Model Output Statistics - MDL
What is MOS?
Model Output Statistics (MOS) is a type of statistical post-processing, a class of techniques used to improve numerical weather models' ability to forecast by relating model outputs to observational or additional model data. MOS was defined by Glahn and Lowry (pdf) in 1972 as the following:
Model Output Statistics is an objective weather forecasting technique which consists of determining a statistical relationship between a predictand and variables forecast by a numerical model at some projection time(s). It is, in effect, the determination of the "weather related" statistics of a numerical model.
The predictors MDL currently uses are:
- NWP Model Forecasts
- Prior Observations
- Geoclimatic Data
Predictor points can come from either point observations or from data that has been calculated on / interpolated to points on a grid. The MOS products which are more heavily based on true observation points are referred to as station-based mos, while MOS generated based on gridded data is called gridded MOS (GMOS).
The models used for MOS data also can be changed. MDL is currently producing MOS based on the GFS, Ensemble GFS, and NAM models.
The statistical method used by MDL is multiple linear regression (with forward selection). Other techniques are possible, such as: Polynomial or logistic regression; or neural networks. (For more information on these and other statistical techniques, see: Wilks, 2006: Statistical Methods in the Atmospheric Sciences).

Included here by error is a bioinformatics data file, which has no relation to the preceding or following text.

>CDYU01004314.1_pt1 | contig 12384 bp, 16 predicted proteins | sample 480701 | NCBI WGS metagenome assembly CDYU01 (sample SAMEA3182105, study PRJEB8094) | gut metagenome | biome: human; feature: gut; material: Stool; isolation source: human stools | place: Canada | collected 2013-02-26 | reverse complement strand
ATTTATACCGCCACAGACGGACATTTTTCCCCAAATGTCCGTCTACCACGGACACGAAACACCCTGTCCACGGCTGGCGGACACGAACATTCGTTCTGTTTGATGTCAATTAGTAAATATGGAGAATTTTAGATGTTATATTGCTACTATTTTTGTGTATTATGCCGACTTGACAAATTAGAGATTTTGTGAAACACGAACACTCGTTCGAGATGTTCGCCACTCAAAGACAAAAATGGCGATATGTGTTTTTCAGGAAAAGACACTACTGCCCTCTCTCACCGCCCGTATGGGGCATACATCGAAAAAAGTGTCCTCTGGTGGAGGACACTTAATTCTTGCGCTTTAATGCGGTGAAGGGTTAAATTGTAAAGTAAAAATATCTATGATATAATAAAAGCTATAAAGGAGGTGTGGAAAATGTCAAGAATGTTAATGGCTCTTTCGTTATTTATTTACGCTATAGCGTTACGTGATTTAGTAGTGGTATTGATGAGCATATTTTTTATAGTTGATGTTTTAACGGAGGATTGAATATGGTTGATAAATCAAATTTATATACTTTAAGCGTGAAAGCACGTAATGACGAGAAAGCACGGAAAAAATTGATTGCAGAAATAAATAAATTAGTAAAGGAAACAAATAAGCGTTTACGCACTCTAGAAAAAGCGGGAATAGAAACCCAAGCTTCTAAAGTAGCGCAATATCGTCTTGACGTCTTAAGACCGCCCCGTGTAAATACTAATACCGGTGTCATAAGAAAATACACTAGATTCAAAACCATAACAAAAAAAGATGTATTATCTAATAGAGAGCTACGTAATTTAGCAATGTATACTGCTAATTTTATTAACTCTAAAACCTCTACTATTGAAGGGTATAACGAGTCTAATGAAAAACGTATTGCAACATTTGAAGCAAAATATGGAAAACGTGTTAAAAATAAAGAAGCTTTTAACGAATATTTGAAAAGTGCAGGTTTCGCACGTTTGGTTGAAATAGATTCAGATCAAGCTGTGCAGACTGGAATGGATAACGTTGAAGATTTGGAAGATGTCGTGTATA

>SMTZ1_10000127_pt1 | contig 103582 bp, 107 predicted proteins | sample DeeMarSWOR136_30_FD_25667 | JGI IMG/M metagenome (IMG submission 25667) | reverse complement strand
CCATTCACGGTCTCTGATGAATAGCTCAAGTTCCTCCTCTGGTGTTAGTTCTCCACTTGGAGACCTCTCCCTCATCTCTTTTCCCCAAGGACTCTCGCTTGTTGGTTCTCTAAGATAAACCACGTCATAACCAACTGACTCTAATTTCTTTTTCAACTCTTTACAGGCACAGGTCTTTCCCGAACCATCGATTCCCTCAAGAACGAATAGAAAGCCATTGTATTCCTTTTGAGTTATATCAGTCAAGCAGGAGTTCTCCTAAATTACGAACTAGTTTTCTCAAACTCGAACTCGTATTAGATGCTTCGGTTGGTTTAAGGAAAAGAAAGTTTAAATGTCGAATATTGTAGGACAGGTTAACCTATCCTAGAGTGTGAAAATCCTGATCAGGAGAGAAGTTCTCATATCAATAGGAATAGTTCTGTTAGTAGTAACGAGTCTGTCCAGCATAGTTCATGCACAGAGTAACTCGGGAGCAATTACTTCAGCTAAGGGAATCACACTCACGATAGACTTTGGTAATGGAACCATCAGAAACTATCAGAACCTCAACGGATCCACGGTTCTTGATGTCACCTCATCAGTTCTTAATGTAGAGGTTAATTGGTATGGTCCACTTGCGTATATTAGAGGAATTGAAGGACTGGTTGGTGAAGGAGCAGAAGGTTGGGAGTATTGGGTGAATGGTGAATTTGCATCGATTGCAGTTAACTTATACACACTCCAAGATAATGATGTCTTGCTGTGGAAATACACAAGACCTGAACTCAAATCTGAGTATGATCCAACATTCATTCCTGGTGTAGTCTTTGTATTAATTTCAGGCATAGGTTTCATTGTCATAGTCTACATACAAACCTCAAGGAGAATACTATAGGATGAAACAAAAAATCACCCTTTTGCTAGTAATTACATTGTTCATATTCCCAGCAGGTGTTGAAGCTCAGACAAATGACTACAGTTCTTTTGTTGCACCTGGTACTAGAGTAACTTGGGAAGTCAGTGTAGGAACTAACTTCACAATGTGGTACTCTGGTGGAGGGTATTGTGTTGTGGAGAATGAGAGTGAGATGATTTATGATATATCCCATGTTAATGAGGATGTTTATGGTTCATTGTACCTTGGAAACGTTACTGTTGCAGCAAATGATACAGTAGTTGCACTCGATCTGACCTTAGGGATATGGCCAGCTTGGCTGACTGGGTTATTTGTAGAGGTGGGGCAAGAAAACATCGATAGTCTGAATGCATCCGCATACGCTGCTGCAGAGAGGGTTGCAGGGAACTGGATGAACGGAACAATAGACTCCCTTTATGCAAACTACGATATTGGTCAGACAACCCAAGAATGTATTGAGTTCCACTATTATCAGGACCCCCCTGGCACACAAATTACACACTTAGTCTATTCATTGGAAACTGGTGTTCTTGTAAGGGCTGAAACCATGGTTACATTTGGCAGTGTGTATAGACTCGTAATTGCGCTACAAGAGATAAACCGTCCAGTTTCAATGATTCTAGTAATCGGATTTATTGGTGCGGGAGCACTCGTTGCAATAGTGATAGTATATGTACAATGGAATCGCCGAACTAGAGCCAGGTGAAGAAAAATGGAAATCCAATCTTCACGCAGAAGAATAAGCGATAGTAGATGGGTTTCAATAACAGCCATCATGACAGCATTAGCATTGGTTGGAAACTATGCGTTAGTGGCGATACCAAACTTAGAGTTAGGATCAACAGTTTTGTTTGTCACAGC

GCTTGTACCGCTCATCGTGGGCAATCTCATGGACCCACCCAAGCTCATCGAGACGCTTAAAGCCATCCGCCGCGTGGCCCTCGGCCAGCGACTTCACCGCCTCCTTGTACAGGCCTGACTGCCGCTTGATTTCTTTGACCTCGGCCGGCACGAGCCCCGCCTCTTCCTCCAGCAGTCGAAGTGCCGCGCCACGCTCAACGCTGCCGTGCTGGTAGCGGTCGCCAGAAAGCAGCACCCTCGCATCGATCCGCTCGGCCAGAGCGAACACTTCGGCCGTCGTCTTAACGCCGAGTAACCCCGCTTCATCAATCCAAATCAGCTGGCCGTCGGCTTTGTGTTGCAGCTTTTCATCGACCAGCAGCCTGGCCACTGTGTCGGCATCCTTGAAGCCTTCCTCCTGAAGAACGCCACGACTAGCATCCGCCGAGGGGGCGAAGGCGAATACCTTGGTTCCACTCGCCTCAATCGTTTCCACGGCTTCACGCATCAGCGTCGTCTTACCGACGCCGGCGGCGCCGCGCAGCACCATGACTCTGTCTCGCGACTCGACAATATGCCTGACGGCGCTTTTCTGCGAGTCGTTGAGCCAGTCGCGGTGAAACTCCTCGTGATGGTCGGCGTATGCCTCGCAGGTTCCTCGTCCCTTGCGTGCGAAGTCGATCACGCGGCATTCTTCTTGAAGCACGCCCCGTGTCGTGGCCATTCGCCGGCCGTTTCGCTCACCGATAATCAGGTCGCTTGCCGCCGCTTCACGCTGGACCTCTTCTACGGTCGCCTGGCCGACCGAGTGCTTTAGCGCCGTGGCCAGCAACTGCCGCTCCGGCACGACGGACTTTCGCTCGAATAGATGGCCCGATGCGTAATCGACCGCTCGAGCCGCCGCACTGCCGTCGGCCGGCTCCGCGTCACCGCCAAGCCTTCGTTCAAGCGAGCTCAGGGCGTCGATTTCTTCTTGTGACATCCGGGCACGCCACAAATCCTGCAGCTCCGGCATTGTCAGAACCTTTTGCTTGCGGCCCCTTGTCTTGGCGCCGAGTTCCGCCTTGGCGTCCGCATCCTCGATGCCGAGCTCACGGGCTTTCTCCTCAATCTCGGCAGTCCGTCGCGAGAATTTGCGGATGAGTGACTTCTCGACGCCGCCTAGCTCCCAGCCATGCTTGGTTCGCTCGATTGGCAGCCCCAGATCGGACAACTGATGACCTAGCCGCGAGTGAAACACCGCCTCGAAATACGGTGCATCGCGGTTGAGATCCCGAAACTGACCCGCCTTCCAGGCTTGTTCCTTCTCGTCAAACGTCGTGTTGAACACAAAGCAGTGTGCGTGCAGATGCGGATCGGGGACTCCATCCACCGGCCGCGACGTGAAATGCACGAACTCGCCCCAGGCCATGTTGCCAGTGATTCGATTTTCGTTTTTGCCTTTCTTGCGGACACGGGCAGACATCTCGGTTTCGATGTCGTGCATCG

Why MOS? Advantages & Limitations
What MOS Does
- Objectively interprets NWP Model based on historical sample
- Predicts events forced by synoptic-scale systems
- Corrects for certain systematic NWP model biases
- Mimics conceptual forecast models
- Quantifies uncertainty in NWP model forecasts
- Accounts for deterioration NWP model skill with increasing forecast projection
- Accounts for some local effects
- Incorporates climatic considerations
What MOS Does NOT Do
- Account for forecaster excitement factor
- Predict events forced by mesoscale features
- Correct for systematic NWP model errors related to map type or synoptic situation
- Correct for certain deficiencies in NWP model physics, analysis schemes, or parameterizations
- Account for changes to NWP model components
- Account for EVERY local effect
- Account for unusual climatic conditions
Advantages of MOS
- Mathematically simple, yet powerful
- Non-linearity can be modeled by using NWP variables and transformations
- Probability forecasts possible from a single run of NWP model
- Removal of some systematic model bias
Limitations of MOS
- Need historical record of observations at forecast points (quality matters!)
- Short-term sample periods cannot be used
- Changing NWP models means re-configuring equations - with a new sample set